The word ‘homecoming’ has a definition as simple as it sounds—coming home. Yet, if I asked those of you reading what ‘homecoming’ means to you, I doubt that any two answers would be the same. Maybe it takes you back to family reunions. Maybe it was that big game in high school. As varied as the personal meanings would be, the feelings are likely those of reminiscing, fondness and belonging—home.
For over a century, the residents of our next township have known ‘homecoming’ as a yearly celebration of family, community, neighbors and friends.
Like the other towns in our Geauga History series, Troy Township, Range 7, Township 6 of the old Western Reserve was settled by New Englanders hungry for inexpensive land and a new life. The area was settled later than others in the county. The early in-roads came from the north, and the marshy wetlands of the Cuyahoga River inhibited traveling south until crude wooden bridges were constructed.
The first settler was Jacob Welsh in 1811. Jacob was initially a land speculator who purchased several hundred acres of the northwest corner, and erected a cabin near the future town center. Soon after, Peter Beals and Ebenezer Ford arrived to claim their lands. The next year, Peter returned with his family and a large settling party. By 1820, the township had surpassed 100 residents. The formation of Troy was under way.
In that year, the Geauga County Commissioners officially resolved to form the township, which was to be called Welshfield. Jacob Welsh had promised 50 acres of his holdings to the public if the town was named for his family. The only trouble was that Jacob’s end of the bargain was never held up. Years later, angry citizens moved to strip the first settler’s name from their land and replace it with the Troy we know now.
Commerce started with sawmills, and progressed as the surrounding townships did with wagon makers, shoe makers, carpenters, cheese factories and charcoal makers. While Troy has been home to several industries and businesses, it has always retained its rural, agricultural roots. Sometimes, it was through bad luck, and sometimes even by force!
In 1850, a railroad company surveyed a new line between New York City and Chicago, running through the southern part of Troy. Pictures of profitability and wealth were painted to sell stock to eager residents, many of whom invested their entire savings. The right of way was cleared from New York City to Hudson, OH, when mysteriously the entire project stopped. It was briefly revived around 1889 when it again failed and was then sold and abandoned.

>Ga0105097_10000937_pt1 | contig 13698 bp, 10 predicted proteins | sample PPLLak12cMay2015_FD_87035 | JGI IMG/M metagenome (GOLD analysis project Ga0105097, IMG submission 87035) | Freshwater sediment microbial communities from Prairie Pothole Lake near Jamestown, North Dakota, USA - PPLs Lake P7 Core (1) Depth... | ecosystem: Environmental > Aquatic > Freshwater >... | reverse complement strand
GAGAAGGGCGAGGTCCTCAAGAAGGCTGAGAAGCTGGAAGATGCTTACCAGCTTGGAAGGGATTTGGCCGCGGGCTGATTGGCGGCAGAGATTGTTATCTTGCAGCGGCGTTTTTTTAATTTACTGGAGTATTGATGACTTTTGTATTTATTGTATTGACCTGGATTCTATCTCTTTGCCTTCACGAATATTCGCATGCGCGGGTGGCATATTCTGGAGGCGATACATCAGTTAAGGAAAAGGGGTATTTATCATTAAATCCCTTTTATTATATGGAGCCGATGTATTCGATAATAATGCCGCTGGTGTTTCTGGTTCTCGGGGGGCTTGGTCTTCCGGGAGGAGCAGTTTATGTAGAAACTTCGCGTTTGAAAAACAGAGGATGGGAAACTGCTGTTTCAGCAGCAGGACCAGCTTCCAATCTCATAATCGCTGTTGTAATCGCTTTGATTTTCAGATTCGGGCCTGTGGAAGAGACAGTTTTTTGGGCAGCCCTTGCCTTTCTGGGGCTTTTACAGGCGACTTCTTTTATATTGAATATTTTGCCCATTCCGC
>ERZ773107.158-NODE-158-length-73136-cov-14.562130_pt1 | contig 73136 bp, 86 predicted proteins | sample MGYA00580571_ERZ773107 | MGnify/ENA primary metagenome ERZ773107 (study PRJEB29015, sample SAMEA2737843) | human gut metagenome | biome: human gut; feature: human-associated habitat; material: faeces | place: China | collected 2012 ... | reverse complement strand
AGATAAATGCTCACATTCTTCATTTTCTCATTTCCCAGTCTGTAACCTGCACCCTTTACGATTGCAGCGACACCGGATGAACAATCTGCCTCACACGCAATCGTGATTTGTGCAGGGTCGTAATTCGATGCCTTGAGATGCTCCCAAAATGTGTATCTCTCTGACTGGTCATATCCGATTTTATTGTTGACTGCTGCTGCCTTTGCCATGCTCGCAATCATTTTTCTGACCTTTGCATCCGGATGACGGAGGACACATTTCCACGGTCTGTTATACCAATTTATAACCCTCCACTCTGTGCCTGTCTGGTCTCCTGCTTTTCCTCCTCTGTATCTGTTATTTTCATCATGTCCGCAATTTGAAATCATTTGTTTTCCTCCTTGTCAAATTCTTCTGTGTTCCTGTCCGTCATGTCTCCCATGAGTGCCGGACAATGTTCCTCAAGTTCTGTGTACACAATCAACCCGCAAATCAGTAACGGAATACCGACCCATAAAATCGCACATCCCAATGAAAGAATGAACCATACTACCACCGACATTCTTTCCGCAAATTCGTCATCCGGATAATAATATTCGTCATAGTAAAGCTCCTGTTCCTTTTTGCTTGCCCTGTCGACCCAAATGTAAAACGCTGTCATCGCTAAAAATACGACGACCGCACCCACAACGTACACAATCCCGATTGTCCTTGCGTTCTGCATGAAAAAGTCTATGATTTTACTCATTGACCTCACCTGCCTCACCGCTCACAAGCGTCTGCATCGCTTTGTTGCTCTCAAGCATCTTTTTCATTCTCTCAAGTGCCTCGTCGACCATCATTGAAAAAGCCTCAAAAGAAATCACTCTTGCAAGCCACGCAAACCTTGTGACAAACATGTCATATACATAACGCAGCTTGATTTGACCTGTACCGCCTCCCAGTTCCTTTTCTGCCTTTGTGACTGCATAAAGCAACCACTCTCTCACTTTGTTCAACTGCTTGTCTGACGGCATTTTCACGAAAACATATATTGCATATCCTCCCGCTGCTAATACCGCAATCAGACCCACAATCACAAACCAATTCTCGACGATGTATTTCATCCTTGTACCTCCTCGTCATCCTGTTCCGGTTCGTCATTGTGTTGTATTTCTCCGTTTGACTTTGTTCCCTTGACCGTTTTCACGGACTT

In 1901, a Burtonite named Pace Latham had a vision of large-scale onion farming. He began making the Cuyahoga River deeper and straighter to make usable the rich soils of the area’s wetlands. There was one obstacle still holding the water and his onion farm back—a dam at the Hiram Rapids. Pace attempted two times to remove the dam by hiring thugs with dynamite. Both tries failed as surrounding residents packed their shotguns with rock salt and repelled Latham’s goons. Defeated, Pace abandoned his ambitions. Eldon Russell Park, established in 1969 by the Geauga Park District, marks the very spot in the township where the dredging from the ‘Onion War’, as it came to be known, came to an end.
Eldon Russell Park, established in 1969 by the Geauga Park District, marks the very spot in the township where the dredging from the ‘Onion War’, as it came to be known, came to an end.
In 1911, Troy citizens put together an annual celebration that is still alive today. The Troy Homecoming is a time for current and former residents, as well as folks from the neighboring areas, to come together for food, conversation and fun. To learn more, make sure to check out their web page.
Only one more township to go in our Geauga History series!